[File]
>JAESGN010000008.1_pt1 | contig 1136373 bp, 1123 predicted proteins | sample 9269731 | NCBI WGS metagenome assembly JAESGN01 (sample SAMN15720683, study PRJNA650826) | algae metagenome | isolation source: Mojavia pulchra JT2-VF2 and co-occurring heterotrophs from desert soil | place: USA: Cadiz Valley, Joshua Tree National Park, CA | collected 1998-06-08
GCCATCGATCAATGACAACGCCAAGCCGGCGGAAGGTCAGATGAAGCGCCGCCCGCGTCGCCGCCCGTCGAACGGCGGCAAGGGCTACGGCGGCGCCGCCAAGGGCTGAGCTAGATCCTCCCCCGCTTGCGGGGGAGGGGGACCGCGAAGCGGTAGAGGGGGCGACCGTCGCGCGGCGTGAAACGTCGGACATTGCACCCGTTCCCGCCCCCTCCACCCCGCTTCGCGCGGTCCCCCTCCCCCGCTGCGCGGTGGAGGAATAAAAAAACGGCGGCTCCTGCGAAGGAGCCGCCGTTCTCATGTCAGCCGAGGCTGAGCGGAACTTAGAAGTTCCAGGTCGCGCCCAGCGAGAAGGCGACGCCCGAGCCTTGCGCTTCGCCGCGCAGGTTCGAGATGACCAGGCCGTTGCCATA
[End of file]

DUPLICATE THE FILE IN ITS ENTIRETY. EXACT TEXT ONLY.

>JAESGN010000008.1_pt1 | contig 1136373 bp, 1123 predicted proteins | sample 9269731 | NCBI WGS metagenome assembly JAESGN01 (sample SAMN15720683, study PRJNA650826) | algae metagenome | isolation source: Mojavia pulchra JT2-VF2 and co-occurring heterotrophs from desert soil | place: USA: Cadiz Valley, Joshua Tree National Park, CA | collected 1998-06-08
GCCATCGATCAATGACAACGCCAAGCCGGCGGAAGGTCAGATGAAGCGCCGCCCGCGTCGCCGCCCGTCGAACGGCGGCAAGGGCTACGGCGGCGCCGCCAAGGGCTGAGCTAGATCCTCCCCCGCTTGCGGGGGAGGGGGACCGCGAAGCGGTAGAGGGGGCGACCGTCGCGCGGCGTGAAACGTCGGACATTGCACCCGTTCCCGCCCCCTCCACCCCGCTTCGCGCGGTCCCCCTCCCCCGCTGCGCGGTGGAGGAATAAAAAAACGGCGGCTCCTGCGAAGGAGCCGCCGTTCTCATGTCAGCCGAGGCTGAGCGGAACTTAGAAGTTCCAGGTCGCGCCCAGCGAGAAGGCGACGCCCGAGCCTTGCGCTTCGCCGCGCAGGTTCGAGATGACCAGGCCGTTGCCATA